I recently published a paper, The Effects of Elevation and Soaking Conditions on Dry Bean Cooking Time, about bean research and how to cook beans faster. My colleagues and I chose to publish this in Legume Science. (I know, awesome that there is a journal dedicated to the science of legumes, right??)
Here, I want to share some of the findings about how you can cook beans faster!
Background and Inspiration for this Bean Cooking Research
“Beans take too long to cook.” I hear this a lot. (Maybe you do, too?) Naturally, this motivated me to look into ways to shorten the cooking time of beans.
My research at Colorado State University (CSU) focuses on how to help people increase bean intake, so that we can all reap the many environmental and human health benefits associated with this incredible food. Research shows that one of the main barriers to eating more beans is long cooking times. Plus, cooking with dry beans can be confusing or feel overwhelming for consumers wanting to try it for the first time. For this research, I partnered with Dr. Carlos Urrea of University of Nebraska-Lincoln and Dr. Karen Cichy and Madalyn Scanlan in Michigan to investigate simple, accessible tips that will help beans cook more quickly. If people have a positive experience cooking dry beans – and are able to cook them quickly – they are more likely to continue doing so. Because once people realize how amazing beans are, there is no going back!
What Type of Bean Did We Use?
To help control for some of the variables that can influence cooking time, we used pinto beans grown in the same location, under the same conditions (in this case, irrigation). We also used the same cultivar of pinto beans, because different cultivars can cook differently. So, Monterrey pinto beans for this experiment it was! For those of you who are wondering where you can see on a bag of beans you buy in the store what type of cultivar it is, that isn’t really an option. But, for now, just know that, like there are many cultivars of tomatoes, each type of bean also has multiple cultivars. I mentioned this is my post about Beany Conversation Starters.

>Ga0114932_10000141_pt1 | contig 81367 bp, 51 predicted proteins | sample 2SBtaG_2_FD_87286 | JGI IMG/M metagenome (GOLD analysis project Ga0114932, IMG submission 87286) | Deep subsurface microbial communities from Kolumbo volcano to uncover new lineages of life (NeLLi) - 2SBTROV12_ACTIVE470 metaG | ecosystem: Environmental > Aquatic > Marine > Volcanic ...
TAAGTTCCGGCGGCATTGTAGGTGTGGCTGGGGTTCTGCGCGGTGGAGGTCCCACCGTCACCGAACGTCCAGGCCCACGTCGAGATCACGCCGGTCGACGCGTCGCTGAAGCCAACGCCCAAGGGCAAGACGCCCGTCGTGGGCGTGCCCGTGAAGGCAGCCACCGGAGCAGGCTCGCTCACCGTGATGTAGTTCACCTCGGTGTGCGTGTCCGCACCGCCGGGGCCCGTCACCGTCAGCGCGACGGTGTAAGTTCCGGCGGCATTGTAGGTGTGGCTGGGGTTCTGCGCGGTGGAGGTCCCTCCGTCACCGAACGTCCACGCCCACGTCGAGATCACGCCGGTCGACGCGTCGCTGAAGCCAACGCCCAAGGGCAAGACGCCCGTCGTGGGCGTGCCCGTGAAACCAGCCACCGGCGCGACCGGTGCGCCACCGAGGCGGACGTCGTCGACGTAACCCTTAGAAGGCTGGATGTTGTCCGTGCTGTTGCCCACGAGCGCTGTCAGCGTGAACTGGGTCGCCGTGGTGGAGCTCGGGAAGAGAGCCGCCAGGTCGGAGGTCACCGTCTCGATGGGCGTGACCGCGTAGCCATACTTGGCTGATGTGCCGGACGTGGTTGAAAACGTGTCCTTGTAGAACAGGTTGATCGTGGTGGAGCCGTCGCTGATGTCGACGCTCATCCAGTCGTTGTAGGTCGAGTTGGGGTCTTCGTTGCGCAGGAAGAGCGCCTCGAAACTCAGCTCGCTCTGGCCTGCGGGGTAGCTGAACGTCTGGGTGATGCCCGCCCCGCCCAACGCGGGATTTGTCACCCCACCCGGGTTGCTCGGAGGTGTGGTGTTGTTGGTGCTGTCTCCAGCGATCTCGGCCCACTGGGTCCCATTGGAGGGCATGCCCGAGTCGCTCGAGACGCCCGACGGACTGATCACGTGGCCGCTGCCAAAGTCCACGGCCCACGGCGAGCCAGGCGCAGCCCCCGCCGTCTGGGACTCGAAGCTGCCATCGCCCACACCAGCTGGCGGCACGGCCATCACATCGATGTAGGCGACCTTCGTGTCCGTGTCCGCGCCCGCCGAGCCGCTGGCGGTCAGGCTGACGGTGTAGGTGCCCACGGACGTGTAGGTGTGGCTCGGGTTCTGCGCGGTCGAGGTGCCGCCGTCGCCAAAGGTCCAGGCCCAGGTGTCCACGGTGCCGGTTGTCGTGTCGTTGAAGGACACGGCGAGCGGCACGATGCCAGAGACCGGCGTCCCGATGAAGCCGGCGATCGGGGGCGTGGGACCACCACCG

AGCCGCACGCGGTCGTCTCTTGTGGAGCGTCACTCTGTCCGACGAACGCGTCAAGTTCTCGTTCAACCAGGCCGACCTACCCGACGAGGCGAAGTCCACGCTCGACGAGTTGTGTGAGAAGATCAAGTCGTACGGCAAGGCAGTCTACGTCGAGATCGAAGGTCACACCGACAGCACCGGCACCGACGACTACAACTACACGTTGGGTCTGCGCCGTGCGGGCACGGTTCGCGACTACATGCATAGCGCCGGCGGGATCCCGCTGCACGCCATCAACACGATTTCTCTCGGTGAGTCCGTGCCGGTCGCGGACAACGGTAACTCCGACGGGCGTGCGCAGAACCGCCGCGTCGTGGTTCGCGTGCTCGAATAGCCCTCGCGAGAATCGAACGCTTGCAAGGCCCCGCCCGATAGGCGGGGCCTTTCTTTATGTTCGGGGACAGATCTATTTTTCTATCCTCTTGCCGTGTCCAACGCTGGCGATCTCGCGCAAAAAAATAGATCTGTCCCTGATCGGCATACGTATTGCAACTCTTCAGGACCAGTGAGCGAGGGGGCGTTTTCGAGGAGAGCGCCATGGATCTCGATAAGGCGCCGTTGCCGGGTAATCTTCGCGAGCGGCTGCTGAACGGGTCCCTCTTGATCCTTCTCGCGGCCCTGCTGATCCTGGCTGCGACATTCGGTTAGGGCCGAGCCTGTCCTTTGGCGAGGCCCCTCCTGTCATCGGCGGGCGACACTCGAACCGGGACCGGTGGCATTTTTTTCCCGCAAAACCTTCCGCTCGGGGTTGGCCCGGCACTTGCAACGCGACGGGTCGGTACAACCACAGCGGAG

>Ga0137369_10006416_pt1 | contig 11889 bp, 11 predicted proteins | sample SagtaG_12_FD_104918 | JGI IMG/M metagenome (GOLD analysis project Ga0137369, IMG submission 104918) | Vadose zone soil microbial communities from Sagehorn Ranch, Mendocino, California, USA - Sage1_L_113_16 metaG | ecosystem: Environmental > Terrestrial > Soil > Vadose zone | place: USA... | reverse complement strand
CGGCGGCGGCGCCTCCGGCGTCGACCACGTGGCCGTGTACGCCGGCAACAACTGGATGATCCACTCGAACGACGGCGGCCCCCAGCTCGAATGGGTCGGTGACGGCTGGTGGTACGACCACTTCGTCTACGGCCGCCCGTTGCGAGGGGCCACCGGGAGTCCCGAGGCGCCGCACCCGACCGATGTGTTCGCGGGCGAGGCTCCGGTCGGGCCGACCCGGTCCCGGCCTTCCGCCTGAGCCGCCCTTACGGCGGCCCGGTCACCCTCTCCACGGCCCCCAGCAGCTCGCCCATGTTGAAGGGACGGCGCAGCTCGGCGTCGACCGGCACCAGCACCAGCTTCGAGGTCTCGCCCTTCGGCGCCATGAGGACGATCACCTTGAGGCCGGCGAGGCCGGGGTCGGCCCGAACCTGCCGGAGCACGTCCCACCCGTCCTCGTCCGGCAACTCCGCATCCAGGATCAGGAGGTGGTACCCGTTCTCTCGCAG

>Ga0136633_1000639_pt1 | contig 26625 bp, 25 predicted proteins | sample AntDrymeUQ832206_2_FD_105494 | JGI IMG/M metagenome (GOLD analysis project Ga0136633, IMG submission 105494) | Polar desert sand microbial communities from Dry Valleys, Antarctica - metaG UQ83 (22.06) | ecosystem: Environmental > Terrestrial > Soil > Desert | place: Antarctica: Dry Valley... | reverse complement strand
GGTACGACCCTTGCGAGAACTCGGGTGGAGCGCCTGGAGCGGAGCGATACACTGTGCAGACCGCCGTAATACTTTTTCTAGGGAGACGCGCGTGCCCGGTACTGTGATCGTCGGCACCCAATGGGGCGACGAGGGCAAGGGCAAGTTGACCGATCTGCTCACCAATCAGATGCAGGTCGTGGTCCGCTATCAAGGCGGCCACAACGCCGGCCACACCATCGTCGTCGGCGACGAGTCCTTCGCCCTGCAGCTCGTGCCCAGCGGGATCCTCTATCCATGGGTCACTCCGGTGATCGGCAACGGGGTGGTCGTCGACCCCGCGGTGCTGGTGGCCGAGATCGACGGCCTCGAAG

Essentially, different cultivars are better suited for different growing conditions and help ensure we have genetic variety. Bean breeders are constantly using traditional breeding methods to try to make sure that we have beans that produce good yields and also are resistant or tolerant of challenges such as dry or wet climate, diseases, and more.
How Did We Measure Cooking Time?
A Mattson cooker was utilized to measure cooking time. This video demonstrates how a Mattson cooker works to standardize data collection. Below, you can also see images of the machine and the data collection program that records the individual drop time of each pin. (If you watch the video, the photos will probably make more sense.)
What Factors Did We Evaluate?